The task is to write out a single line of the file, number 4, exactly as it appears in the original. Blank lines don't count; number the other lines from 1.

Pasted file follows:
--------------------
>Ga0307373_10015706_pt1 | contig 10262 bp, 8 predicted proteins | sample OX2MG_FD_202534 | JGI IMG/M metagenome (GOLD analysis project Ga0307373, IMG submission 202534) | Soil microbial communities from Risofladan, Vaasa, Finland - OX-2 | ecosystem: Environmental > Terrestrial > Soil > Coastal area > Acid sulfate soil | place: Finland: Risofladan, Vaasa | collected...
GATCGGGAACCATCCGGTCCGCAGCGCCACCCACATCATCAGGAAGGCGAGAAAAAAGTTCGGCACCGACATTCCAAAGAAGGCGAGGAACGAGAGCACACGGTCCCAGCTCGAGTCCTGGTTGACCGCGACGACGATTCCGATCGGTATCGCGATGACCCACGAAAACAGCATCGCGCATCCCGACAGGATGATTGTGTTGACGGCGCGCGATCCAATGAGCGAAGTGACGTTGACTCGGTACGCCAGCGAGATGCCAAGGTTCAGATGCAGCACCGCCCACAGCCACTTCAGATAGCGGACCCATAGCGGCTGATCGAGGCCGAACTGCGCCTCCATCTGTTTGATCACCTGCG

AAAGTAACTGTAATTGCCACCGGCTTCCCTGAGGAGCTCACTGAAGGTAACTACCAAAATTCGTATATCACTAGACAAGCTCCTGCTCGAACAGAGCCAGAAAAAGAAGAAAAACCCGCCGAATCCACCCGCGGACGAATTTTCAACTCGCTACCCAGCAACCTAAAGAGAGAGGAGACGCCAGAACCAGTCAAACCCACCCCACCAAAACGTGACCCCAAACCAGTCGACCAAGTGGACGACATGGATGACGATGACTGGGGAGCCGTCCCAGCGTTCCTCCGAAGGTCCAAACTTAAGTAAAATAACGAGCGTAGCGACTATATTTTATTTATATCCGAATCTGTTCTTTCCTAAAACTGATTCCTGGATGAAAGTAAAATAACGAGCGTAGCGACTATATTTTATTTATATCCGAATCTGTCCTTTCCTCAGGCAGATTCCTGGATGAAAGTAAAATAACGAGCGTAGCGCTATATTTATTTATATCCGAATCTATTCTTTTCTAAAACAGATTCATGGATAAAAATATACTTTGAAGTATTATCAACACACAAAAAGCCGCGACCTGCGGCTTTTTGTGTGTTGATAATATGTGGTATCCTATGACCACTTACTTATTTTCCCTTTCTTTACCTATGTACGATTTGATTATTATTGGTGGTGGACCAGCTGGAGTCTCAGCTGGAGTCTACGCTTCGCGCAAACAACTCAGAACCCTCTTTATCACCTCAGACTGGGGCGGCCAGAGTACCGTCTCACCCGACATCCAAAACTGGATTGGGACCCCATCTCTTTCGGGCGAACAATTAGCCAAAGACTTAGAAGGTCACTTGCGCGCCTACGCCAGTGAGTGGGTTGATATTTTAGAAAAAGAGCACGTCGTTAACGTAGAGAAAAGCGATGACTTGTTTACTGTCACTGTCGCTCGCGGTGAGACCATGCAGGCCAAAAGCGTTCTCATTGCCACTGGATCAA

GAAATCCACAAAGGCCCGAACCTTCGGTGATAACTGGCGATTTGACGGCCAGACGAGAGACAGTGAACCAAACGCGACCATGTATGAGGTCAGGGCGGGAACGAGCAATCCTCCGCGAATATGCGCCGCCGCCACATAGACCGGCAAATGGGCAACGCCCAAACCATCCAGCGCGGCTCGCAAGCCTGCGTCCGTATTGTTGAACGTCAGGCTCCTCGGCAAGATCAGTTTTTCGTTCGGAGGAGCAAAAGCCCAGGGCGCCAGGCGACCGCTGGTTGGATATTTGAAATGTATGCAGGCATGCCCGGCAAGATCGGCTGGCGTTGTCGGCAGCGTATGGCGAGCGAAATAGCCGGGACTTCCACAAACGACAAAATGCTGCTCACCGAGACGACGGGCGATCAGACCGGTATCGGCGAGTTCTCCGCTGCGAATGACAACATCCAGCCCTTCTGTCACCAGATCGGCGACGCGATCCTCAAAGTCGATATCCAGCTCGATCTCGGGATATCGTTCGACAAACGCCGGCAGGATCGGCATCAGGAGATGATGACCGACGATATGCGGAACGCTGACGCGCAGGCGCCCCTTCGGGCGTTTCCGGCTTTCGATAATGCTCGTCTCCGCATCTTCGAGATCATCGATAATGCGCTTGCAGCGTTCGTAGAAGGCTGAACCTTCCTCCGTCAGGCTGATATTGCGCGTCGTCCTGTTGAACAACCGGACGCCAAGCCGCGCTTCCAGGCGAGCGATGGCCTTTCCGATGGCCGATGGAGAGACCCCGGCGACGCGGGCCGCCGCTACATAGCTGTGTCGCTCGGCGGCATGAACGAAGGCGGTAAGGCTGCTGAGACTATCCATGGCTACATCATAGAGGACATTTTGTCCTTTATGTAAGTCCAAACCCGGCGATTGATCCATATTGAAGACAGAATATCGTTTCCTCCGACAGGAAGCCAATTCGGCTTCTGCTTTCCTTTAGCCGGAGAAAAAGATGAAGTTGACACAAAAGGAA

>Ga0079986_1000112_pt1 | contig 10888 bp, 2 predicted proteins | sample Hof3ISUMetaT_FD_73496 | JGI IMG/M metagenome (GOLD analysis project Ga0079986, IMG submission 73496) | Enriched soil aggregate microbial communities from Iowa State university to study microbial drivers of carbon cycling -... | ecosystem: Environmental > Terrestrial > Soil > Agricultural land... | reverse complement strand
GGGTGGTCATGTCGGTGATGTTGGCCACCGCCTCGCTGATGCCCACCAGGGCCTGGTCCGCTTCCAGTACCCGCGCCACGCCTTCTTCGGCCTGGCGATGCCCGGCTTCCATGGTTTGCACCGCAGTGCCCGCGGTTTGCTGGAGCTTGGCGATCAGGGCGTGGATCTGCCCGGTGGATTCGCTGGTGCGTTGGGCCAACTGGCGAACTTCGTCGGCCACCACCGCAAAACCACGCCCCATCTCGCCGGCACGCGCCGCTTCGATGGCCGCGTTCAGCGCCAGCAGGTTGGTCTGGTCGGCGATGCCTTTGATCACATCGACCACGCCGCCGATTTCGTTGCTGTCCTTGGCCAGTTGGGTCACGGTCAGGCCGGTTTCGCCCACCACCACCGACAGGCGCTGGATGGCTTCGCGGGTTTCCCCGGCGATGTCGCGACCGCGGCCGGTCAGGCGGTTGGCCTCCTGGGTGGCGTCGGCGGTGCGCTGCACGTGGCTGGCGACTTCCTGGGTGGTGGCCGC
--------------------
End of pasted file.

GAAATCCACAAAGGCCCGAACCTTCGGTGATAACTGGCGATTTGACGGCCAGACGAGAGACAGTGAACCAAACGCGACCATGTATGAGGTCAGGGCGGGAACGAGCAATCCTCCGCGAATATGCGCCGCCGCCACATAGACCGGCAAATGGGCAACGCCCAAACCATCCAGCGCGGCTCGCAAGCCTGCGTCCGTATTGTTGAACGTCAGGCTCCTCGGCAAGATCAGTTTTTCGTTCGGAGGAGCAAAAGCCCAGGGCGCCAGGCGACCGCTGGTTGGATATTTGAAATGTATGCAGGCATGCCCGGCAAGATCGGCTGGCGTTGTCGGCAGCGTATGGCGAGCGAAATAGCCGGGACTTCCACAAACGACAAAATGCTGCTCACCGAGACGACGGGCGATCAGACCGGTATCGGCGAGTTCTCCGCTGCGAATGACAACATCCAGCCCTTCTGTCACCAGATCGGCGACGCGATCCTCAAAGTCGATATCCAGCTCGATCTCGGGATATCGTTCGACAAACGCCGGCAGGATCGGCATCAGGAGATGATGACCGACGATATGCGGAACGCTGACGCGCAGGCGCCCCTTCGGGCGTTTCCGGCTTTCGATAATGCTCGTCTCCGCATCTTCGAGATCATCGATAATGCGCTTGCAGCGTTCGTAGAAGGCTGAACCTTCCTCCGTCAGGCTGATATTGCGCGTCGTCCTGTTGAACAACCGGACGCCAAGCCGCGCTTCCAGGCGAGCGATGGCCTTTCCGATGGCCGATGGAGAGACCCCGGCGACGCGGGCCGCCGCTACATAGCTGTGTCGCTCGGCGGCATGAACGAAGGCGGTAAGGCTGCTGAGACTATCCATGGCTACATCATAGAGGACATTTTGTCCTTTATGTAAGTCCAAACCCGGCGATTGATCCATATTGAAGACAGAATATCGTTTCCTCCGACAGGAAGCCAATTCGGCTTCTGCTTTCCTTTAGCCGGAGAAAAAGATGAAGTTGACACAAAAGGAA